It all certainly relates to eating disorder states of mind and eating disorder recovery. When people treat themselves as objects they accept their being disposable. Then, when they have periods of time when they are not numb, they feel the anguish and despair of uncaring isolation.

There's lots to say about this. Let's hear what you've got so far. :-)
0 # JP, the work I did was about the value oshh 2011-10-29 15:47
JP, the work I did was about the value of rubbish in society and was quite academic, and probably a bit broad for here.

But part of it included how society has evolved from family households where the woman would stay at home doing the cooking, cleaning, making and mending, and goods were used and repaired until they were completely worn out and the user had, had their money's worth.

To the current situation where it is common for both partners to go out to work, making time a more valuable commodity, and making it the norm for people to replace rather than repair goods & clothing, to buy pre-prepared and foods and all the packaging that comes with them, to eat take-away foods fairly frequently etc, and also by virtue of both partners working there creates a need for 2 cars rather than one, more clothing, the need to own more technology & more up to date technology, and even the need to use leisure time in a more consumerist way. Add to this how common it is thesedays for couples to divorce resulting in one family dividing and living in 2 homes with 2 sets of everything a family home needs.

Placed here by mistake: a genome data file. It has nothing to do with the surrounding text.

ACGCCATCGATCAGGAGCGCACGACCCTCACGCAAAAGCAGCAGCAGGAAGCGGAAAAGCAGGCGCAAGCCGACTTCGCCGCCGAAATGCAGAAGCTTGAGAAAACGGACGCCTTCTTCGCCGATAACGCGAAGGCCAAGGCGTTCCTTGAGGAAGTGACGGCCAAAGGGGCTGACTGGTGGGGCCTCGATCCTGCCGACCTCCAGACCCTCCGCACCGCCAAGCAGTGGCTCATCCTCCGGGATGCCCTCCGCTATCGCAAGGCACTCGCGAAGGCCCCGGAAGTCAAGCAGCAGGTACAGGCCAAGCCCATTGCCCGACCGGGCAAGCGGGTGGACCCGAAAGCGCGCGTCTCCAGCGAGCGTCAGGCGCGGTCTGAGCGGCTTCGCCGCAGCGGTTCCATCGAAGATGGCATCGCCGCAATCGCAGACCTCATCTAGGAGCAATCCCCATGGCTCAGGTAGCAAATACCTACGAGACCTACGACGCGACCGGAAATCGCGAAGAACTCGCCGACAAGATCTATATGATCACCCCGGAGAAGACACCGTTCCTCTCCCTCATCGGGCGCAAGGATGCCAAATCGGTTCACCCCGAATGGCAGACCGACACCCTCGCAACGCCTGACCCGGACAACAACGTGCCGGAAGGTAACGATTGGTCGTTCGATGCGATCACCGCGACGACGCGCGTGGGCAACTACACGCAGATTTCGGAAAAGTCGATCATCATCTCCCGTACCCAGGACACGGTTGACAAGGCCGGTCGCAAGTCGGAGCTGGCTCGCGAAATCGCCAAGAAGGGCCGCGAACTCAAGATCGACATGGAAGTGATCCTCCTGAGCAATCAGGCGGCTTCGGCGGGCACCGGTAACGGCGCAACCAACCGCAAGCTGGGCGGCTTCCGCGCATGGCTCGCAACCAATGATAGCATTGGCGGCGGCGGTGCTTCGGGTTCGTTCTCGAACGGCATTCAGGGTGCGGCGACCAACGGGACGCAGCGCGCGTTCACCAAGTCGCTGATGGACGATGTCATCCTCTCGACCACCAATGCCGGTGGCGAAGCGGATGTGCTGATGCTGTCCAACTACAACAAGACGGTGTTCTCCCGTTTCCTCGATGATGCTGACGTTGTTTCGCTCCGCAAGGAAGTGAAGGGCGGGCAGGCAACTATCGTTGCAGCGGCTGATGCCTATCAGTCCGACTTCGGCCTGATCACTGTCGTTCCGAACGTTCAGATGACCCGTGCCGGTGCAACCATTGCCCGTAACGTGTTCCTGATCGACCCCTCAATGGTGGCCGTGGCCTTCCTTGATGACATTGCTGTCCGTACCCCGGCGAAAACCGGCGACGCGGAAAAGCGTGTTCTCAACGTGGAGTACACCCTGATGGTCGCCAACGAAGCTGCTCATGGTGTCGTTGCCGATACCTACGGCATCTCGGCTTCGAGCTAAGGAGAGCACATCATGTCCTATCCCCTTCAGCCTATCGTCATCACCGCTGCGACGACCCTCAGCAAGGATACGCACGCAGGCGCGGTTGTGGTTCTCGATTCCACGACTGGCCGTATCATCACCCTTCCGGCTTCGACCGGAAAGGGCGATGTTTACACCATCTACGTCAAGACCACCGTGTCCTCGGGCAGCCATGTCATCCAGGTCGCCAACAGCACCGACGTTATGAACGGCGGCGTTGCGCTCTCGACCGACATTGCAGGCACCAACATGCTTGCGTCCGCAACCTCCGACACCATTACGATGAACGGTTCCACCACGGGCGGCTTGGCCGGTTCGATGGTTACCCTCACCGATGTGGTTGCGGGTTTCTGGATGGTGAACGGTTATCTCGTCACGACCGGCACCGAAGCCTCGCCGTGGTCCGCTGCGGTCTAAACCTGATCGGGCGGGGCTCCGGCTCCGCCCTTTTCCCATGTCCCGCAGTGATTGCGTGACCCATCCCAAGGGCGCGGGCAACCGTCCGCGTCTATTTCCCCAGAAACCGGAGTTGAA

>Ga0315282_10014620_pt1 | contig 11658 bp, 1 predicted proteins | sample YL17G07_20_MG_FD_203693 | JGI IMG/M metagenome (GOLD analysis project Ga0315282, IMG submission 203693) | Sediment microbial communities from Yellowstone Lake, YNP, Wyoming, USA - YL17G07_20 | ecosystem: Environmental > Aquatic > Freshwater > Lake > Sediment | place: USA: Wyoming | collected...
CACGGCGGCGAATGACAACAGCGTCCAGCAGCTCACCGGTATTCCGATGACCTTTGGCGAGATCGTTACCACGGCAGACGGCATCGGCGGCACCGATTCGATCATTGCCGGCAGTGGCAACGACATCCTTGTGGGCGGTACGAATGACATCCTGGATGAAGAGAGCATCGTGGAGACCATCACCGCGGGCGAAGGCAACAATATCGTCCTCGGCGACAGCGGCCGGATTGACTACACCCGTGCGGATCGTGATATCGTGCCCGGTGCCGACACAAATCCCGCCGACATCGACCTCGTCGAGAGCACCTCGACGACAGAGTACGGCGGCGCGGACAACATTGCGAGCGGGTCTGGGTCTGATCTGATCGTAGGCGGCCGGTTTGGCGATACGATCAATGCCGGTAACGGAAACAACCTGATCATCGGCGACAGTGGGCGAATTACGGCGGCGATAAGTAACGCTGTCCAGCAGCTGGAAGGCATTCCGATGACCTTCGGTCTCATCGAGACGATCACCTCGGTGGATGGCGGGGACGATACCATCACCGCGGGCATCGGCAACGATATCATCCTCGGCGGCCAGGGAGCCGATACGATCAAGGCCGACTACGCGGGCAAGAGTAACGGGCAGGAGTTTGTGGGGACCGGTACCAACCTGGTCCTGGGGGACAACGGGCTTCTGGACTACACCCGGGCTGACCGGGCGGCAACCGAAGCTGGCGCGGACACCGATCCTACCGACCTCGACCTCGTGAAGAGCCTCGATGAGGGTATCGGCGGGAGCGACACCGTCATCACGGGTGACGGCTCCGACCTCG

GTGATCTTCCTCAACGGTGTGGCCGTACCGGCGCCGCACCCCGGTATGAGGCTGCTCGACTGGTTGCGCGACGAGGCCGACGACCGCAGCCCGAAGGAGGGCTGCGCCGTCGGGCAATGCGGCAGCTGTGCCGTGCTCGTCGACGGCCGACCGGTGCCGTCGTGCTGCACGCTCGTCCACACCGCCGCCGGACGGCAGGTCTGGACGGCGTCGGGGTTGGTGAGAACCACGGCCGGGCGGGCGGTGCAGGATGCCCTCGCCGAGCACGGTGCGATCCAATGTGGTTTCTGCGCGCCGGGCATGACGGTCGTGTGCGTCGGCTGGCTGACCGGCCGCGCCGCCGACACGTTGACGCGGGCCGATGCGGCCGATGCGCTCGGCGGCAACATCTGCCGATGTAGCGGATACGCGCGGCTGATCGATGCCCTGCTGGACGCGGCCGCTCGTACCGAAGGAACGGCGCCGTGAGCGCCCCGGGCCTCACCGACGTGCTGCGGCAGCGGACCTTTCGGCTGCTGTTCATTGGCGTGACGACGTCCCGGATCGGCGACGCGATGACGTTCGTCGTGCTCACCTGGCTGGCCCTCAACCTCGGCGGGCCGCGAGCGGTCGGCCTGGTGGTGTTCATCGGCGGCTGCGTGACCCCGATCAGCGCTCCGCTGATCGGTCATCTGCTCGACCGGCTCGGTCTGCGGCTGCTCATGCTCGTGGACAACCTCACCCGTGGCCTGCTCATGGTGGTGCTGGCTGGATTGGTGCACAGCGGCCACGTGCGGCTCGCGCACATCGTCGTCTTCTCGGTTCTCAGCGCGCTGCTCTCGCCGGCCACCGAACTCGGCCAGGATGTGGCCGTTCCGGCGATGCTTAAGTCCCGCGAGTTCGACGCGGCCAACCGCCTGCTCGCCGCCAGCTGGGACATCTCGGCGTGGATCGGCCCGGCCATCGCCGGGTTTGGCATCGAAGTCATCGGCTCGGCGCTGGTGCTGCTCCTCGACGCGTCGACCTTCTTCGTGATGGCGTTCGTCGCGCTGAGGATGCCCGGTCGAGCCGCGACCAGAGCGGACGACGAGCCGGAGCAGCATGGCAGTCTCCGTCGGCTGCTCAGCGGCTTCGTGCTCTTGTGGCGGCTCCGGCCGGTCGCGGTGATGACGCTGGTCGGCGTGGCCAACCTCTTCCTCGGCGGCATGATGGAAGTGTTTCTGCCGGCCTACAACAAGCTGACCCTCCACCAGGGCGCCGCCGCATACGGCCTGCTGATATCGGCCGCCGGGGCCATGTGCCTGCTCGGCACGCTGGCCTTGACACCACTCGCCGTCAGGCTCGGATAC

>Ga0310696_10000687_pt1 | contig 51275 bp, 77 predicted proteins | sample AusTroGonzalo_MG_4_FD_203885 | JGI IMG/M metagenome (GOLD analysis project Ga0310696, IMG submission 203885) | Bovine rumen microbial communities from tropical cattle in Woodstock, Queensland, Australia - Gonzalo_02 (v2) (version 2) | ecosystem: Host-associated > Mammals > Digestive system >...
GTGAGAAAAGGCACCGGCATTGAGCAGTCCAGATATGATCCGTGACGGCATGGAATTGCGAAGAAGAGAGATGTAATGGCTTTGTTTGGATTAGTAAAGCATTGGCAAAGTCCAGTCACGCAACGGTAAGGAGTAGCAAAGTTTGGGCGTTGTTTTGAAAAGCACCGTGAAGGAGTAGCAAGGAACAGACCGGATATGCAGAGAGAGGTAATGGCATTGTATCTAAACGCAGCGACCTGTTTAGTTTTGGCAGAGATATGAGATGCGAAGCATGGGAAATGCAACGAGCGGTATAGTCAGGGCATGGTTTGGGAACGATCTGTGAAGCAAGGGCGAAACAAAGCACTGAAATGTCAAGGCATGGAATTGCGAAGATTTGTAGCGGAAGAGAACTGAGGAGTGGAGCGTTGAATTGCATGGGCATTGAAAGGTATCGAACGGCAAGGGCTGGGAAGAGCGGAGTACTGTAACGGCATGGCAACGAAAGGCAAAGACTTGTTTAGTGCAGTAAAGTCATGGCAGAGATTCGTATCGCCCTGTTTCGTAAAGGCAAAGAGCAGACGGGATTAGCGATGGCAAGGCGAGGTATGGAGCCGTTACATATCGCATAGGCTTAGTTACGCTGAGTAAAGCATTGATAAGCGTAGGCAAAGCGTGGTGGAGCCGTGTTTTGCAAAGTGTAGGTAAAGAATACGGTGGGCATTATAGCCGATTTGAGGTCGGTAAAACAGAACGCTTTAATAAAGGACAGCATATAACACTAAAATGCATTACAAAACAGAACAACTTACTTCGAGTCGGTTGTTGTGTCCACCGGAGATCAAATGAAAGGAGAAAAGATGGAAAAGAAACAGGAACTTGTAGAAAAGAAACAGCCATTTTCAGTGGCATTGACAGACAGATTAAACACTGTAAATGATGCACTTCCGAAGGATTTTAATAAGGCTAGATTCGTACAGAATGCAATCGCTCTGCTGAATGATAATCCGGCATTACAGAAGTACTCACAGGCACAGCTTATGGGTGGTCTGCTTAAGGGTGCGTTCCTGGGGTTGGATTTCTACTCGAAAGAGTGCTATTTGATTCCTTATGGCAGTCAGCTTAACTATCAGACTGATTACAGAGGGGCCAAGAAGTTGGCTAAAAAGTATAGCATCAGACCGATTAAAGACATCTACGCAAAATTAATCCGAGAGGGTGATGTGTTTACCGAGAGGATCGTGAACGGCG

All of this contributes to our consumerist society.

I think unfortunately, thesedays there is a tendency to measure everything on it's material value and the sense of belonging, power, status etc that comes with that...and the true worth of things on a personal level is has been disvalued and overlooked.

This also ties in with the concept of "disposable society"...and people buying into this so strongly that they can't see the benefit in taking part in activities that are only of value to themselves rather than a part of their consumerist, material focussed, norm, that is endorsed by their peers.

I agree JP that in this society where everything can be bought, and everything is "easy come - easy go", that that concept is easily extendable to people, friendships, relationships etc.

It's such a multifaceted, complex topic, that it's difficult to find a focus and not digress on here!

But I would say that in eating disorder recovery work, it is essential to move away from these attitudes and examine the real person that we are inside, to discover what we enjoy, what makes us happy, what helps us to relax etc, and to pin a suitable amount of importance on our internal values.